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Friday, October 6, 2017

I AM PEACE



I have teamed up once again with author Susan Verde, my collaborator on THE MUSEUM, YOU & ME and THE WATER PRINCESS.

 "I AM PEACE: A BOOK OF MINDFULNESS" (Abrams Books for Young Readers), is a sequel to the book "I AM YOGA." It celebrates the power of connecting to our inner peace and sharing that positive energy with others to inspire world peace.  It was a joy to splash my watercolor brush with vivid, warm, encouraging colors to help honor and promote this beautiful mission.


The world is in a challenging place, more so in recent years and months. As children try to piece their world together, making sense of it from the information around them, they often must deal with a barrage of traumatic news from the media. The deluge of negative news can be distorted in a child's emerging world view. I am reminded of how, during the 9-11 events, young children were terrified as they watched on television thousands of planes slamming into buildings--not realizing that they were watching the same clip being replayed over and over again. We clumsy adults have to be more careful and also more proactive in helping equip children with the tools to cope in a very challenging world.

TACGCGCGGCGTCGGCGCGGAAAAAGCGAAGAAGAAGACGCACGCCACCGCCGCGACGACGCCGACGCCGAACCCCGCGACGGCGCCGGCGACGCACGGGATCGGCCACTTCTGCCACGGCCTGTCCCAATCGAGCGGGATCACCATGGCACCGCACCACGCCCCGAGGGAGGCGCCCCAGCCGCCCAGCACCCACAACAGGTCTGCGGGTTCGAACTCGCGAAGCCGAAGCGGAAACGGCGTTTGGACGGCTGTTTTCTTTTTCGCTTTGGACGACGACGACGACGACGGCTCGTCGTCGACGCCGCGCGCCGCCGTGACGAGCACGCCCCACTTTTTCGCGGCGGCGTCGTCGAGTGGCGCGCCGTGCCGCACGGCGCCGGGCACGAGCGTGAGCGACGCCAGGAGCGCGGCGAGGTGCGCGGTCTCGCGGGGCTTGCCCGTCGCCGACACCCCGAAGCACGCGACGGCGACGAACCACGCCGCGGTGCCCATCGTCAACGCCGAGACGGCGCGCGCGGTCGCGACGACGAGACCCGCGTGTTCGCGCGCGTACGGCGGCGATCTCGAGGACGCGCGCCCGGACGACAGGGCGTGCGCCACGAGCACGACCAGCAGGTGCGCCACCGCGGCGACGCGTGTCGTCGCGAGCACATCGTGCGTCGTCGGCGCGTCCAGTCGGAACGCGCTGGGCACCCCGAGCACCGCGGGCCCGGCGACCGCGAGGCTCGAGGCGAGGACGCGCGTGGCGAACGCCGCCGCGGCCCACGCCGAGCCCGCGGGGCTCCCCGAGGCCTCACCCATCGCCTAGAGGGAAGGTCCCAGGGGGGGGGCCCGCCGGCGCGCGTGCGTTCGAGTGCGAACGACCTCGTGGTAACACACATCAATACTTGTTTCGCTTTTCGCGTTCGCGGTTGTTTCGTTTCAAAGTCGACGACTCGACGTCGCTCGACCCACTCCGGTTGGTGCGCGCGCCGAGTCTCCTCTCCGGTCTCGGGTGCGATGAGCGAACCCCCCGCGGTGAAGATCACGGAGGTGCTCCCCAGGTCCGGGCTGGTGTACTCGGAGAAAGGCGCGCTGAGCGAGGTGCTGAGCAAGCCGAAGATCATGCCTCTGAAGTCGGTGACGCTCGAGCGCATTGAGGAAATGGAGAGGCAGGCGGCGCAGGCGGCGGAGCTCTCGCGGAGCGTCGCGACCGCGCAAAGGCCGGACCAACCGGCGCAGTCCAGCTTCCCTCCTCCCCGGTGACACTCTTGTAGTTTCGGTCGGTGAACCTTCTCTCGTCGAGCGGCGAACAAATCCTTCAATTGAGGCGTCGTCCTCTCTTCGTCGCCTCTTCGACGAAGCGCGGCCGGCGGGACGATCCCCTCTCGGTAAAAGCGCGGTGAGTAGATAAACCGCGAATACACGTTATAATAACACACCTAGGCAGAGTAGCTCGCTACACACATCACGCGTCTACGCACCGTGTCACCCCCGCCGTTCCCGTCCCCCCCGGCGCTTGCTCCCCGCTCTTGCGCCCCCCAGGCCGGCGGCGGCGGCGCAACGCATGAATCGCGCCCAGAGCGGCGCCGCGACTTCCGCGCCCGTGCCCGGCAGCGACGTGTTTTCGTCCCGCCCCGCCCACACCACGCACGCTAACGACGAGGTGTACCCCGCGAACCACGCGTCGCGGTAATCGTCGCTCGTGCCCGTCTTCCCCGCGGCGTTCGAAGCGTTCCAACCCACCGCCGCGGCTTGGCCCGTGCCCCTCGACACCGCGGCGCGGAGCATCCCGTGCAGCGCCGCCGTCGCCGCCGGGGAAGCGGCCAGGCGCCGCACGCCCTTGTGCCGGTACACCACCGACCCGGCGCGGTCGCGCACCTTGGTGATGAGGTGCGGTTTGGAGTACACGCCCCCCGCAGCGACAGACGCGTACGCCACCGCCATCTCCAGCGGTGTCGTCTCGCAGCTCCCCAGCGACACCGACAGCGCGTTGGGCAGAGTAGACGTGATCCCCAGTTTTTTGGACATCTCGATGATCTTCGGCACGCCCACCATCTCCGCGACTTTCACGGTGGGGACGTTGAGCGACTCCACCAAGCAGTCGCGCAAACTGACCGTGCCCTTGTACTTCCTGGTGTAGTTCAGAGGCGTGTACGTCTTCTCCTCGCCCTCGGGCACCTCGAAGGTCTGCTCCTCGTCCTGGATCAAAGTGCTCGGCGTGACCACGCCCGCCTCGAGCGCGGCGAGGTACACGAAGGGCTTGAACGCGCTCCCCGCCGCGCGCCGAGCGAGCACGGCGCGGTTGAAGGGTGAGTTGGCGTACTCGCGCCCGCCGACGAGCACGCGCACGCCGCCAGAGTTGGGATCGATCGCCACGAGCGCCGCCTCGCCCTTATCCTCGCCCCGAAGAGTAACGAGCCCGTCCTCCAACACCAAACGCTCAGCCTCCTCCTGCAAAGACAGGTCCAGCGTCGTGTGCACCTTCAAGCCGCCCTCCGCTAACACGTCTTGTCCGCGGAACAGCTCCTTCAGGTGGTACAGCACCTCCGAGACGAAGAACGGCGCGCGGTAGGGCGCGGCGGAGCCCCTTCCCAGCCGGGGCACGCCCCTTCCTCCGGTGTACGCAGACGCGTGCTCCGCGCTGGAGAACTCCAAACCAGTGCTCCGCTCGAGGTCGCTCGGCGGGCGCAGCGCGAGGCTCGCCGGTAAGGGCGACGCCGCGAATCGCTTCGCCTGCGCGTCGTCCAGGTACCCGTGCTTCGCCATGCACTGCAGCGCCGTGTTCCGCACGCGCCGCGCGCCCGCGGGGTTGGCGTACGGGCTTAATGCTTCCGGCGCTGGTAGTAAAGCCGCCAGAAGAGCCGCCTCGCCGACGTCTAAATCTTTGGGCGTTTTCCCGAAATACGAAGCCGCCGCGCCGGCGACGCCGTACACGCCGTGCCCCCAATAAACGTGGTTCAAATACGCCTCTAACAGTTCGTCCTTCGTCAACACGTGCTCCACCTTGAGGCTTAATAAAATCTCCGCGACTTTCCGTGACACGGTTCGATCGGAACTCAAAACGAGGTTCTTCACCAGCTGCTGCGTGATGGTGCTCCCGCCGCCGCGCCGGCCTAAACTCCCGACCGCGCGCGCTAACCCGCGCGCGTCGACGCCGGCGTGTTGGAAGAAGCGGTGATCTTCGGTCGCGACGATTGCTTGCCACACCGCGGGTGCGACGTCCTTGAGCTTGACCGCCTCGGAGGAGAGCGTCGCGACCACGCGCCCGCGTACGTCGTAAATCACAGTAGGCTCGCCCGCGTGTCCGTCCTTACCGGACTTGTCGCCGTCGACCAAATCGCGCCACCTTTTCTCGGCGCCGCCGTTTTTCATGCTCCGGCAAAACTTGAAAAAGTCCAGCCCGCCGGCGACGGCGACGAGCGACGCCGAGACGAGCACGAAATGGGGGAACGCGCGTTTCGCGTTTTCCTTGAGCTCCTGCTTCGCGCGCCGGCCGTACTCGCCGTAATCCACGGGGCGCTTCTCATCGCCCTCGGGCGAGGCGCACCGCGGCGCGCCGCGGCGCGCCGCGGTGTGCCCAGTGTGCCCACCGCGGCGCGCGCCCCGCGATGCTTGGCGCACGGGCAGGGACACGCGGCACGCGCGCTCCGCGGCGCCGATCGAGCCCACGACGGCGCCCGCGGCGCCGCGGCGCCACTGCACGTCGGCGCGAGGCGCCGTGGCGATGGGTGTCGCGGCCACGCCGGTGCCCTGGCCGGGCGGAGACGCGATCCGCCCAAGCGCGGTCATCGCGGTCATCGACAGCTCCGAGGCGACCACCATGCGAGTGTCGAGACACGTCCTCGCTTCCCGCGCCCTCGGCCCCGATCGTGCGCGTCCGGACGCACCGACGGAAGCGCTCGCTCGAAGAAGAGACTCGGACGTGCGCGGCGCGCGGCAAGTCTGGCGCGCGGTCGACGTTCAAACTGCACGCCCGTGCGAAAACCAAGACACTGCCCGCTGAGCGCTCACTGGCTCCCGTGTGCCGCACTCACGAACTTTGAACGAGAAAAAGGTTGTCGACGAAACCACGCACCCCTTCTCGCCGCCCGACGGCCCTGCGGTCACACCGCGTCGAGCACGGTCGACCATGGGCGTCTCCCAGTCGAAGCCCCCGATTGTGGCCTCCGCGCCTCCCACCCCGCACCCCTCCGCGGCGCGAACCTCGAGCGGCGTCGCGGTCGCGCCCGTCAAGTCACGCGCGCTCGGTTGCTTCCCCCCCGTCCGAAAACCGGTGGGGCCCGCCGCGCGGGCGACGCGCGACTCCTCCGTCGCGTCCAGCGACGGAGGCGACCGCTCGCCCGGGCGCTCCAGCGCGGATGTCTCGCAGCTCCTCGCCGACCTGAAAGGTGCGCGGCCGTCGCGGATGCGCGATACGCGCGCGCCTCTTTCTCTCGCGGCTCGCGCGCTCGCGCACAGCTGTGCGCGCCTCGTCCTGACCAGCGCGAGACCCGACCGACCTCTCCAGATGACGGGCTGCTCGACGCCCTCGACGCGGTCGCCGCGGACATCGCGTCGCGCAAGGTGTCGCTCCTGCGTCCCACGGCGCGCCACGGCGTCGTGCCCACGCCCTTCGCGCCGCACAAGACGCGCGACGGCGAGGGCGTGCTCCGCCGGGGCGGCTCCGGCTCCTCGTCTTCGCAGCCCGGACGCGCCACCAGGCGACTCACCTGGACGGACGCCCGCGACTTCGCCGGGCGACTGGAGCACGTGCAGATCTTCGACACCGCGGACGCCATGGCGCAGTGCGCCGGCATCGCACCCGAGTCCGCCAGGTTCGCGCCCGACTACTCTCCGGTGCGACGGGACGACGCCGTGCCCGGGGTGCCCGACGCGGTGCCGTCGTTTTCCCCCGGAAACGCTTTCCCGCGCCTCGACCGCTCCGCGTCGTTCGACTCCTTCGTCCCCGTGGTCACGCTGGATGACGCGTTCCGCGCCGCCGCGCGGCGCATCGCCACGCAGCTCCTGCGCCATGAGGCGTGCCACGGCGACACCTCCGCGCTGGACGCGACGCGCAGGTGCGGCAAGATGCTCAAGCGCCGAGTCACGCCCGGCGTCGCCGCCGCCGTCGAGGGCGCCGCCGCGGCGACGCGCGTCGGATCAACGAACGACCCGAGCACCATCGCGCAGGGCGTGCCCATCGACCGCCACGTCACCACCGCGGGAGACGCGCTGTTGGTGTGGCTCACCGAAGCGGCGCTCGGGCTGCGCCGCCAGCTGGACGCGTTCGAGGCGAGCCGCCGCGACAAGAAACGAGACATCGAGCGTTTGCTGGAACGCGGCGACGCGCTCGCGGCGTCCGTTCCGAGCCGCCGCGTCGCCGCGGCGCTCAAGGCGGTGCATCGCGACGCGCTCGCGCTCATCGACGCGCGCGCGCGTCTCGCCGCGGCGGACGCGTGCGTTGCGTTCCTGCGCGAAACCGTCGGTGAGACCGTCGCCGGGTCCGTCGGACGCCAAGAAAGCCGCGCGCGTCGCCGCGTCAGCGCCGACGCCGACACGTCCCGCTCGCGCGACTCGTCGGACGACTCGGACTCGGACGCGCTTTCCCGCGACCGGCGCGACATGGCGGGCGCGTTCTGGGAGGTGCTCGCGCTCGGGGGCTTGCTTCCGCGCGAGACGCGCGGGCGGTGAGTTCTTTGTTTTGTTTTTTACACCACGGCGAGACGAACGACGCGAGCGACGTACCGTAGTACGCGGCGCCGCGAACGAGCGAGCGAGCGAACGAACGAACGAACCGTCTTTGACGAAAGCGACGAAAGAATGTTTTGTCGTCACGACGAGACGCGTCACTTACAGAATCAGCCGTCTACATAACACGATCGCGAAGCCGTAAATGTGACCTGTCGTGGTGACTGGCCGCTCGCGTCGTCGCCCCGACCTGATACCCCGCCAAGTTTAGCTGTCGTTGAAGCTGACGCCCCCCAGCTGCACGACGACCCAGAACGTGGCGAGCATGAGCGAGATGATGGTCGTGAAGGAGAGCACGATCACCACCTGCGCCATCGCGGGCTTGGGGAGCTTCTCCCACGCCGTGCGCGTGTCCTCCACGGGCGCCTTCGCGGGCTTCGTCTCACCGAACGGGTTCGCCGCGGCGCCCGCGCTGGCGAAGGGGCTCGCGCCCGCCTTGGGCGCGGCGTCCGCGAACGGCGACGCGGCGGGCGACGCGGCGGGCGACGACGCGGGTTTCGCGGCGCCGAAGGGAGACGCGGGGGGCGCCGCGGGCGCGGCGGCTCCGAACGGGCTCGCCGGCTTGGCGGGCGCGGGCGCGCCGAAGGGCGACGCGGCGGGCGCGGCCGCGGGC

I encourage parents and teachers to dedicate time to helping kids develop ways to keep it all in perspective. I created a poster after the Boston Marathon tragedy to remind all of us: "There is more good than bad in this world, more light than darkness, and you can be that light." 

This book, "I AM PEACE," like most of my work, is meant for all ages. As children try to piece together their world, we too are doing the same.

 The big challenge is for all of us to "peace it together." : )


☮️ ☮️ ☮️ ☮️ ☮️ ☮️ ☮️ ☮️ ☮️ ☮️ ☮️ ☮️ ☮️ ☮️ ☮️ 


For downloadable posters  to print out and share you can visit FableVision Learning site.  Take a selfie or a group shot holding the signs. 
Be sure to use #IAmPeace #WeArePeace when you share with the world.  












Wednesday, June 21, 2017

Thank You for Saving My Life



I saw this photo and it reminded me of a dramatic moment in my life. 

This is what I saw as a child (I am guessing I was about five or six).  I had wandered away from the shore of the lake where my family was camping.  I had suddenly found myself unable to touch the bottom of the lake. I remember looking up--as I slipped deeper. 
Unable to figure out how to make myself rise back to the top. 

And then...
a hand appeared.

 I remember seeing it come toward me--then grab hold of me. The hand belonged to a woman I did not know. She pulled me up and to the surface. She said a few words as she brought me toward the shallower area near shore. I forget now, what she said, but I do remember a smile. After she knew I was okay, she waded away. Life went on. 

Thank you, to that stranger--that angel perhaps--who was thankfully there for me. 

I wonder sometimes how that moment 
could have turned out quite differently.

I have also thought of how teachers